On May 20, the U.S. Food and Drug Administration approved azacitidine (Vidaza) for pediatric patients with newly diagnosed juvenile myelomonocytic leukemia (JMML).
Efficacy was evaluated in AZA-JMML-001 (ClinicalTrials.gov identifier NCT02447666), an international, multicenter, open-label study to evaluate the pharmacokinetics, pharmacodynamics, safety, and activity of azacitidine prior to hematopoietic stem cell transplantation (HSCT) in 18 pediatric patients with juvenile myelomonocytic leukemia. Patients were treated with intravenous azacitidine daily on days 1 to 7 of a 28-day cycle for a minimum of three cycles and a maximum of six cycles, provided patients did not have disease progression or were ready for HSCT between cycles 4 and 6.
The main efficacy outcome measures were clinical complete remission or clinical partial remission according to the International JMML response criteria at 3 months (cycle 3, day 28). Responses must have been sustained for at least 4 weeks either in the 4-week period preceding or succeeding cycle 3, day 28. A total of nine patients (50%, 95% confidence interval = 26%–74%) had confirmed clinical responses. Of these nine patients, there were three clinical complete remissions and six clinical partial remissions. The median time to response was 1.2 months (range = 0.95–1.87 months). The proportion of patients undergoing HSCT was 94% and the median time to HSCT was 4.6 months (range = 2.8–19 months).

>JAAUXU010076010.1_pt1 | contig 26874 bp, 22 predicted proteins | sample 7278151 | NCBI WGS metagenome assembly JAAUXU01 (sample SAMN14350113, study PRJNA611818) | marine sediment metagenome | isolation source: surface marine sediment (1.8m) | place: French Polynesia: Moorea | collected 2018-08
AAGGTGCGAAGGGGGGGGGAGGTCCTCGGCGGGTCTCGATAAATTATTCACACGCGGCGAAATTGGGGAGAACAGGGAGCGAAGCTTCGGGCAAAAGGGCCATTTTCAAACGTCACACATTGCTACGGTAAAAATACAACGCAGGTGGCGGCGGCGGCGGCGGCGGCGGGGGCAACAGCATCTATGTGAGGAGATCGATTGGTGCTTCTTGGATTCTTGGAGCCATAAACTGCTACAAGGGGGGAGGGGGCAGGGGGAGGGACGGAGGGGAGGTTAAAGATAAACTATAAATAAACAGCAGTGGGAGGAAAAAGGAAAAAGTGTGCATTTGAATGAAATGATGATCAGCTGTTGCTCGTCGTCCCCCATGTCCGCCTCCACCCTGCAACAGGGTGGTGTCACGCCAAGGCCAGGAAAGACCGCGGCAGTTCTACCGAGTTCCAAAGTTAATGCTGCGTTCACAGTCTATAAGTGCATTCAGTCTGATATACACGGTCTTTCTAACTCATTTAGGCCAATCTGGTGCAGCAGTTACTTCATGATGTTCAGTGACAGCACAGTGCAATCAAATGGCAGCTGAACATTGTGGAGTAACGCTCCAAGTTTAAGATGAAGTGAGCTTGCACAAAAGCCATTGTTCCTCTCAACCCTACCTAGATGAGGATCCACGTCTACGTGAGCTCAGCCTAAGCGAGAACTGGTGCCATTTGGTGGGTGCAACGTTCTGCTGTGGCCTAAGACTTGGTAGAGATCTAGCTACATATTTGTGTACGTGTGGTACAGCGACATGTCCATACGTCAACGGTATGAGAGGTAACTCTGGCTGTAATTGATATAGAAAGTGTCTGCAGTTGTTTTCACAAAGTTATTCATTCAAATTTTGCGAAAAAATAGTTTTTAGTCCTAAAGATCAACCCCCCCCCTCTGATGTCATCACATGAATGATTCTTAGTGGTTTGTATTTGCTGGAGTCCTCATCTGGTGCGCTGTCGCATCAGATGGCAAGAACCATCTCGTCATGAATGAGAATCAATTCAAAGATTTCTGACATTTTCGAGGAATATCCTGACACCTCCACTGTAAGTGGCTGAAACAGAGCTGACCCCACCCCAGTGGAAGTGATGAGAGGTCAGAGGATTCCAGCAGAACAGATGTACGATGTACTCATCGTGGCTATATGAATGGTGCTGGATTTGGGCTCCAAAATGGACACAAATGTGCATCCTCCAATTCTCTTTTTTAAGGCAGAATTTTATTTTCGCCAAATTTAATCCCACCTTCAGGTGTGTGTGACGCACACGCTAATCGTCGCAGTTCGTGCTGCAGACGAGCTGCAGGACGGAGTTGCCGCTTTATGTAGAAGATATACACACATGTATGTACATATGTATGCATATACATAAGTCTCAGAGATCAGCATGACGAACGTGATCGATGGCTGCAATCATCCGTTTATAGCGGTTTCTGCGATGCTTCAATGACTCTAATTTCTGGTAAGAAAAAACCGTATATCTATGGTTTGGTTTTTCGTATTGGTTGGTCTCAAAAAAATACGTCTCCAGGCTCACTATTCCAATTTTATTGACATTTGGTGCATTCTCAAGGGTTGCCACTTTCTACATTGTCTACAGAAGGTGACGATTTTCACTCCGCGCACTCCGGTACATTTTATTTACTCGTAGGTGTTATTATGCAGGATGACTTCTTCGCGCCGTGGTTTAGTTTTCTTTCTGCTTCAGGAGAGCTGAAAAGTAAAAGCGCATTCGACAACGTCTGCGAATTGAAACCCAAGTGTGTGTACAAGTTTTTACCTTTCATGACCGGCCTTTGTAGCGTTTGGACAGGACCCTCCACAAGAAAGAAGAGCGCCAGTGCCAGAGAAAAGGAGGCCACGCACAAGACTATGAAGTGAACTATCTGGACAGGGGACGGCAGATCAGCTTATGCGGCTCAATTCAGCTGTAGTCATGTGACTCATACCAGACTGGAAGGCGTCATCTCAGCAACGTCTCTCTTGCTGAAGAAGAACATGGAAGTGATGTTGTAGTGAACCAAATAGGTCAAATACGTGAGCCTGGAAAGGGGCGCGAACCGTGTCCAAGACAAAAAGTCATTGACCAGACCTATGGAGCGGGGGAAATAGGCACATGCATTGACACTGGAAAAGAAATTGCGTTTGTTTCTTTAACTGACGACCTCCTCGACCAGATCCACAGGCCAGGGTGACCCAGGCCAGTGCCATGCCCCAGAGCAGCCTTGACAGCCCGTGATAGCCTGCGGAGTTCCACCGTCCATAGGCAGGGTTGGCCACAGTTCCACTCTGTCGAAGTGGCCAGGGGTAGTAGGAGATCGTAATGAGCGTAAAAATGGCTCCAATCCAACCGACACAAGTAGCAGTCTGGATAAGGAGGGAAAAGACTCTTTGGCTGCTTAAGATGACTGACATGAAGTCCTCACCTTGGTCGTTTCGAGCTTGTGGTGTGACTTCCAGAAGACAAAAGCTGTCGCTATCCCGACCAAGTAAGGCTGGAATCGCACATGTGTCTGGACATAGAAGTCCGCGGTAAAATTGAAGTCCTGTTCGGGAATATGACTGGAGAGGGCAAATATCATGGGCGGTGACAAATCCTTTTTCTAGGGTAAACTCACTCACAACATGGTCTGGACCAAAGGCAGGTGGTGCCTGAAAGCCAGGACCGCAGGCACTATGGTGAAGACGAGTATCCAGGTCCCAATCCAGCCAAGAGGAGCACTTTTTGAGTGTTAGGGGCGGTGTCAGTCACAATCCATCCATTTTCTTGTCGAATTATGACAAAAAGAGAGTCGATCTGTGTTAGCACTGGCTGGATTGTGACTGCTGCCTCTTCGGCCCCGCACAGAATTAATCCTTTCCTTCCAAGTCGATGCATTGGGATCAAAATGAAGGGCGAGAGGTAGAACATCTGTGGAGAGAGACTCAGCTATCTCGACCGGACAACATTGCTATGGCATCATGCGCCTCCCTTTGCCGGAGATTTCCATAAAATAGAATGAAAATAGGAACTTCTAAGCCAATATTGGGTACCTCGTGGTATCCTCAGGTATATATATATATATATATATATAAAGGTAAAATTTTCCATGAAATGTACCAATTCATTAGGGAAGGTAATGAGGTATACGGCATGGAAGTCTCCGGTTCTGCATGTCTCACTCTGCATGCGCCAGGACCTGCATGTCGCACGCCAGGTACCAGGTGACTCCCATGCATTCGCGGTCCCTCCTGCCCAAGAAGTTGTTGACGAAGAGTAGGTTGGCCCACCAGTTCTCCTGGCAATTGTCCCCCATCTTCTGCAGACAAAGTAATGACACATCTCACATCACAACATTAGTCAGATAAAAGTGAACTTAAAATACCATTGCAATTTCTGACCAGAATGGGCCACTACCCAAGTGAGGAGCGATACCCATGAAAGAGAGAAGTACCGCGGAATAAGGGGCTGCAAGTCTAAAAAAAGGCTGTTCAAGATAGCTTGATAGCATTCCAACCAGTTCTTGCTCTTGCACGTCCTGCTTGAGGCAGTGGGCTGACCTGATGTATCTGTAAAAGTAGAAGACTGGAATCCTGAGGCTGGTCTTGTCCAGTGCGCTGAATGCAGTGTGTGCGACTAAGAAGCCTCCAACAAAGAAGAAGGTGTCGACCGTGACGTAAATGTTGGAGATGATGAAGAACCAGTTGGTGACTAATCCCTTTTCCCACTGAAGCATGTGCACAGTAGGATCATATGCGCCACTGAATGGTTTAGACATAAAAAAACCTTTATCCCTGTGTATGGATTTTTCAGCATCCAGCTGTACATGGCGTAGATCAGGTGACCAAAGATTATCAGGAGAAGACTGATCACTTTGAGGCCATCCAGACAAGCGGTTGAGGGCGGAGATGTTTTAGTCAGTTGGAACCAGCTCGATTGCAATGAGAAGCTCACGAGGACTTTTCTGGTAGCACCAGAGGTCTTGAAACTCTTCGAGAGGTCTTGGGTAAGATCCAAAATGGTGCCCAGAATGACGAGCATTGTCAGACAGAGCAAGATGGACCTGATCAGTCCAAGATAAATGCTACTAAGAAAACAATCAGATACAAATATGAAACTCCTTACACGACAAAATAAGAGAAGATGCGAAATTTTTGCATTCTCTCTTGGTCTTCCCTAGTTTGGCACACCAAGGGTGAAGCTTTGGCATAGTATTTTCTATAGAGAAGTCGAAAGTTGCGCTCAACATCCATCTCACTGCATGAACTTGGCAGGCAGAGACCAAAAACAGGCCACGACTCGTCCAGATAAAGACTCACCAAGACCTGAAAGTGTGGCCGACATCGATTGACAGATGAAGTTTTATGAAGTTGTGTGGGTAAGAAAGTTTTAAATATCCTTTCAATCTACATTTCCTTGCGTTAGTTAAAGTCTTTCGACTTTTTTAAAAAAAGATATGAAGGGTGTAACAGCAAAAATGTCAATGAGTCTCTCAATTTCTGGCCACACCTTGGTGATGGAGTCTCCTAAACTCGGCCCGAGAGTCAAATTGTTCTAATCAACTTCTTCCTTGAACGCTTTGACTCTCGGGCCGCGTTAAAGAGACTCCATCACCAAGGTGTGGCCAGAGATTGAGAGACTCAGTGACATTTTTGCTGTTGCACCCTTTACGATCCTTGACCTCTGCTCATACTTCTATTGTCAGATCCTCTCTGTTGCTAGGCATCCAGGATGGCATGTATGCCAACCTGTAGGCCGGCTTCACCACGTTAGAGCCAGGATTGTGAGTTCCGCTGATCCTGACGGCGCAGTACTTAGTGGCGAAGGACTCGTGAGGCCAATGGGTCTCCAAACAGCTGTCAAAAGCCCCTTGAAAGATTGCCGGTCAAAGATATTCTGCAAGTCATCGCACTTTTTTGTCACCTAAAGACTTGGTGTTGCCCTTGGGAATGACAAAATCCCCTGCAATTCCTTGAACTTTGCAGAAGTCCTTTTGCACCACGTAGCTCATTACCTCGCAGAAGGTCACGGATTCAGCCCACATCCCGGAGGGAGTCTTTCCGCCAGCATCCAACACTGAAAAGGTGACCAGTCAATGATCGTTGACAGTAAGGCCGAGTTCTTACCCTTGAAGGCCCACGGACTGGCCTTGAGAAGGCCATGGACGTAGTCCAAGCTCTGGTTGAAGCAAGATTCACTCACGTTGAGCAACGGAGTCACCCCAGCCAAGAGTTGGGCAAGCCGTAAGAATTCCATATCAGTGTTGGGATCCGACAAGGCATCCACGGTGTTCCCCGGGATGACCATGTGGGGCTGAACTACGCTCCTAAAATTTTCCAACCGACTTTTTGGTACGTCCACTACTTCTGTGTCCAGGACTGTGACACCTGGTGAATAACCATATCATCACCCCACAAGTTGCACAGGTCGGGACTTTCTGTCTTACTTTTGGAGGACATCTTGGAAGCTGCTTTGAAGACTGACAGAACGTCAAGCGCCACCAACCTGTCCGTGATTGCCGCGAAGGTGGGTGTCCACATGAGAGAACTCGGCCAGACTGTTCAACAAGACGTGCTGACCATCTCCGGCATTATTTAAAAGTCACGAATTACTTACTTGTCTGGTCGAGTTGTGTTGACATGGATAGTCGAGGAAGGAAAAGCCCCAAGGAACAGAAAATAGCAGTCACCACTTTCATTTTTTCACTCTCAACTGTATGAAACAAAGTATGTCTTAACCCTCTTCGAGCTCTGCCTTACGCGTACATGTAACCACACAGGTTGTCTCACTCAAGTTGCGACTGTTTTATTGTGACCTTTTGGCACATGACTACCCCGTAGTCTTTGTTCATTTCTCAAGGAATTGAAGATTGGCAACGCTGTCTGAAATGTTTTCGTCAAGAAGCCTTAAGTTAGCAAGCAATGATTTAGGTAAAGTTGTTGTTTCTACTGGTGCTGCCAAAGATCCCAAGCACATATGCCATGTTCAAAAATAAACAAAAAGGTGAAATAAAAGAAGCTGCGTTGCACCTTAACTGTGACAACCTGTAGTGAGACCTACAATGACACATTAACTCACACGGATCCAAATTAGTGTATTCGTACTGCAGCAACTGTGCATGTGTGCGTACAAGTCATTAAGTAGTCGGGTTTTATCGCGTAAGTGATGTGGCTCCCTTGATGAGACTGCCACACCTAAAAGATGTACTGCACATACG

The most common adverse reactions (> 30%) occurring in pediatric patients with juvenile myelomonocytic leukemia were pyrexia, rash, upper respiratory tract infection, and anemia.
The recommended dose for patients aged 1 month to less than 1 year or weighing less than 10 kg is 2.5 mg/kg. The recommended dose for patients at least 1 year old and weighing ≥ 10 kg is 75 mg/m2.
This review used the Assessment Aid, a voluntary submission from the applicant to facilitate the FDA’s assessment. The FDA approved this application 1 month ahead of the FDA goal date.
This application was also granted Priority Review and Breakthrough Designation.